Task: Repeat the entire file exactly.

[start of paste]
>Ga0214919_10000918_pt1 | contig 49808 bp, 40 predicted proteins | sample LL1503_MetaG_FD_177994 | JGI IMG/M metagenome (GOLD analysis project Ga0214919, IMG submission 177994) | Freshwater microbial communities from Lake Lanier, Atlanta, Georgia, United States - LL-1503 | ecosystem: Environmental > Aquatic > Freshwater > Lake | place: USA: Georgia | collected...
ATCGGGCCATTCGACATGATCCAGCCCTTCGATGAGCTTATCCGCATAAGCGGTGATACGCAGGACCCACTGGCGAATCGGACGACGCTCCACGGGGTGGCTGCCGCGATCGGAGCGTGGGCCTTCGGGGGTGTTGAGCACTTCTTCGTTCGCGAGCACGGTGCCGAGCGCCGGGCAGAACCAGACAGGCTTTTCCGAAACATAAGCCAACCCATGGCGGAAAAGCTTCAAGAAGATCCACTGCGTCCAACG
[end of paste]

>Ga0214919_10000918_pt1 | contig 49808 bp, 40 predicted proteins | sample LL1503_MetaG_FD_177994 | JGI IMG/M metagenome (GOLD analysis project Ga0214919, IMG submission 177994) | Freshwater microbial communities from Lake Lanier, Atlanta, Georgia, United States - LL-1503 | ecosystem: Environmental > Aquatic > Freshwater > Lake | place: USA: Georgia | collected...
ATCGGGCCATTCGACATGATCCAGCCCTTCGATGAGCTTATCCGCATAAGCGGTGATACGCAGGACCCACTGGCGAATCGGACGACGCTCCACGGGGTGGCTGCCGCGATCGGAGCGTGGGCCTTCGGGGGTGTTGAGCACTTCTTCGTTCGCGAGCACGGTGCCGAGCGCCGGGCAGAACCAGACAGGCTTTTCCGAAACATAAGCCAACCCATGGCGGAAAAGCTTCAAGAAGATCCACTGCGTCCAACG